It depends on what you mean by ‘raise’ or ‘limit.’
A couple days ago, I delivered a fun exercise to my students. In light of growing pressures for the federal government to raise its purported debt ceiling, I asked them to forecast 1) the date the official debt limit increases, 2) the amount of the new limit, and 3) the amount of the increase in reported debt once the new limit goes into effect, given that the reported debt has been effectively frozen by extraordinary accounting measures, even as the real debt has been increasing for months.
When I got back to work after class, I saw that news had broken during class that an agreement had been reached. In a controversial development, the Republican President agreed with relevant Democratic congressional leaders on a plan of action. Nearly all the stories that have come out have identified an agreement to “raise the debt limit.”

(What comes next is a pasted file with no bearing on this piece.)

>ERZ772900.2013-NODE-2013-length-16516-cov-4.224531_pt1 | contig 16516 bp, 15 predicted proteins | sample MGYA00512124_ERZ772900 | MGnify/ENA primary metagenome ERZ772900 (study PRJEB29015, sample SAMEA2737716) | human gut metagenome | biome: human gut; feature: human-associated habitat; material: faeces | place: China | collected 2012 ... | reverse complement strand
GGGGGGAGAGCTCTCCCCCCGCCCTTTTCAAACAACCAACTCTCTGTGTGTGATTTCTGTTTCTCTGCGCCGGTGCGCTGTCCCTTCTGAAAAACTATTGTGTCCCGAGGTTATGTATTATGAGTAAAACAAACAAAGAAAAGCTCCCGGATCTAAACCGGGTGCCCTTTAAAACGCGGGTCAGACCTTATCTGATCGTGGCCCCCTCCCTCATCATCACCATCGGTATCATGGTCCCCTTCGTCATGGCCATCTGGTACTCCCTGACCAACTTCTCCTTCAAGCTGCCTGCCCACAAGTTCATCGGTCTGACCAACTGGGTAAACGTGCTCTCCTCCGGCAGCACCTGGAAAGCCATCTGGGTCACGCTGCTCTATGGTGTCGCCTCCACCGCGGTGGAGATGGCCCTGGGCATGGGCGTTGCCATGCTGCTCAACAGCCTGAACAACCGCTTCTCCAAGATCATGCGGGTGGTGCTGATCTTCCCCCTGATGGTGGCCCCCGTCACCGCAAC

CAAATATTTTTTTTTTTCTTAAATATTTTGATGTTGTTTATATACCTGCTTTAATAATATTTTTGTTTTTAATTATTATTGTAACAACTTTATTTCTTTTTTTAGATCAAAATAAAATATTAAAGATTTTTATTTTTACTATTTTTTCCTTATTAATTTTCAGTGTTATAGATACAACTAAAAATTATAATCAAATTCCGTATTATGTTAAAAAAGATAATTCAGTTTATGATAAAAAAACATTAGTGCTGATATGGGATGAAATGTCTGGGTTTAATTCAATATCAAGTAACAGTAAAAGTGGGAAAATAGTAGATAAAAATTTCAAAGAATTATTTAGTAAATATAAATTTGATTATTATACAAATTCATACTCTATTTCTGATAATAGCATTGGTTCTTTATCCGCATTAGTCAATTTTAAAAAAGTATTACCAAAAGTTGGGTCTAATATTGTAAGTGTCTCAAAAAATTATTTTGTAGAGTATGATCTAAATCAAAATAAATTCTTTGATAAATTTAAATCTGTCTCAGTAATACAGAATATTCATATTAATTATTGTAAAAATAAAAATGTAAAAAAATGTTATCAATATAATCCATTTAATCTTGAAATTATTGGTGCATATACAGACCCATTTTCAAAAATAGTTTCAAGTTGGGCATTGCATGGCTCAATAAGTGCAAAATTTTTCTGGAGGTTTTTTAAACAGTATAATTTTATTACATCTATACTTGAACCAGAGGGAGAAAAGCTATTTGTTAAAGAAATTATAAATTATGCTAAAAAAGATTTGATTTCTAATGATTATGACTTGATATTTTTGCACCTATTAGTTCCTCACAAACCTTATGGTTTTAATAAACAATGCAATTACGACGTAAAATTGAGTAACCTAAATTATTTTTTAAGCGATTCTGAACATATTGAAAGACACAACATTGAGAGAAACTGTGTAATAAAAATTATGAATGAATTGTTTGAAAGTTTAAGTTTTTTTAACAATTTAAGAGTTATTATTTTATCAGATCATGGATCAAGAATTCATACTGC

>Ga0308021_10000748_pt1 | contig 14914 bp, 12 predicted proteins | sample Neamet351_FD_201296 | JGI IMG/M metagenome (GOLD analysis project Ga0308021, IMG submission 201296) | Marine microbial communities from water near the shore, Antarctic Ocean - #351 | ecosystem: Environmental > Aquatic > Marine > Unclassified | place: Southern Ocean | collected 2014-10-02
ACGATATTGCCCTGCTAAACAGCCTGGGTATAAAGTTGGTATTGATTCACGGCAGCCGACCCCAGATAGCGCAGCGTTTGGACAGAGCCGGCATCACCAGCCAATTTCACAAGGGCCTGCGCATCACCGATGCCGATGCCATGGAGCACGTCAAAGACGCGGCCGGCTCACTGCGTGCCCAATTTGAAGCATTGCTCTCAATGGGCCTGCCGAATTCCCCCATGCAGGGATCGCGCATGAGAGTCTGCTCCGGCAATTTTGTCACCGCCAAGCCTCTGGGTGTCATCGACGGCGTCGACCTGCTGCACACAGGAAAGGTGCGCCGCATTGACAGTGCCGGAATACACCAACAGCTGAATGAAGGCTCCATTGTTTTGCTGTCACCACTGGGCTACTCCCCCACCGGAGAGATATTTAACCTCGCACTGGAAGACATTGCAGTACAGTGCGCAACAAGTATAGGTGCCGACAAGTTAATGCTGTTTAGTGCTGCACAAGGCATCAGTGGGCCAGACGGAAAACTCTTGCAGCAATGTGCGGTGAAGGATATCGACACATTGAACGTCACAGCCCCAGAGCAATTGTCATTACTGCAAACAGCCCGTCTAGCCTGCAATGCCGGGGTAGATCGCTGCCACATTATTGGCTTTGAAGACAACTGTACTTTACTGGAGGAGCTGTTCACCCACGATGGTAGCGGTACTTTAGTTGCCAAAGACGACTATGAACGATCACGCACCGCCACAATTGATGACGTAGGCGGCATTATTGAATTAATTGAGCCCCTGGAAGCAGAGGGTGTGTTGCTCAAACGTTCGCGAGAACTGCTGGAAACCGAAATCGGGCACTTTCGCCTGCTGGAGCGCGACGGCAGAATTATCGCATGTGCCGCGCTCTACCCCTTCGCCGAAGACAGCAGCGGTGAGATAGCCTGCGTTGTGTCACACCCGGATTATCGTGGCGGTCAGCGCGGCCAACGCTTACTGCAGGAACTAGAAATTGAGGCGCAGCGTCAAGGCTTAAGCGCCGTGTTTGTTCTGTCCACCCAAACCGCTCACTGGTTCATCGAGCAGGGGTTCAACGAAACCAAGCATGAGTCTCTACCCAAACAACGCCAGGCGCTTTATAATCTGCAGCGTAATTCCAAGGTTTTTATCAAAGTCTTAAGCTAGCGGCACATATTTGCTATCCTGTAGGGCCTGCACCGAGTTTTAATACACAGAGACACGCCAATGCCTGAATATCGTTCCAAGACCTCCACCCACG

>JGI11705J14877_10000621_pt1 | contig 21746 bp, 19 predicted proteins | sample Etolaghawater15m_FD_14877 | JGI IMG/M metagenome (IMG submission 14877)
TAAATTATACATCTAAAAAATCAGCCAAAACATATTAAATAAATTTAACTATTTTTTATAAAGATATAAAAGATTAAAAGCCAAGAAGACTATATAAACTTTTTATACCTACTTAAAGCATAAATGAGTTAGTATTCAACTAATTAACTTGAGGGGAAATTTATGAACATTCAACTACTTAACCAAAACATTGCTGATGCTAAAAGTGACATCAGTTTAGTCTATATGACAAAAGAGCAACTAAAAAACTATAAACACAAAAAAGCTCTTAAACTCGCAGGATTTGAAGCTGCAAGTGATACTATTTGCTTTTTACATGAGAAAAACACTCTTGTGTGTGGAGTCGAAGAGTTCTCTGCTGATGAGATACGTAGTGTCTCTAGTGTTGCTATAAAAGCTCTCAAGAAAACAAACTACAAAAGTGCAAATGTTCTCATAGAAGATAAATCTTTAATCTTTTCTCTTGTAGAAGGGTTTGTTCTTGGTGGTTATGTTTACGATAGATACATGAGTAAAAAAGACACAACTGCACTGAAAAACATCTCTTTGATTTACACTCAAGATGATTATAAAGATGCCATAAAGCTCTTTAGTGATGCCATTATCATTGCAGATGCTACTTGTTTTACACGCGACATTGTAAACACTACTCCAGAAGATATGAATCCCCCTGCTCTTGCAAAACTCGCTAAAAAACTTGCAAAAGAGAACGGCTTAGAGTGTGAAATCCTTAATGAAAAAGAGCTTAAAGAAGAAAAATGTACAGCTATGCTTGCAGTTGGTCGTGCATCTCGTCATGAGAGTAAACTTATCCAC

Is the debt limit being raised? If it is, what is it being raised to?
One could argue that there are two ways to answer these questions. The debt limit isn’t being raised – it is being suspended, at least until early December, so there will be no debt limit until then (and if then). Another way to answer the question is that the new debt limit will be infinity.
The agreement also reportedly includes discussion of the possibility of eliminating the debt ceiling altogether. Should get interesting.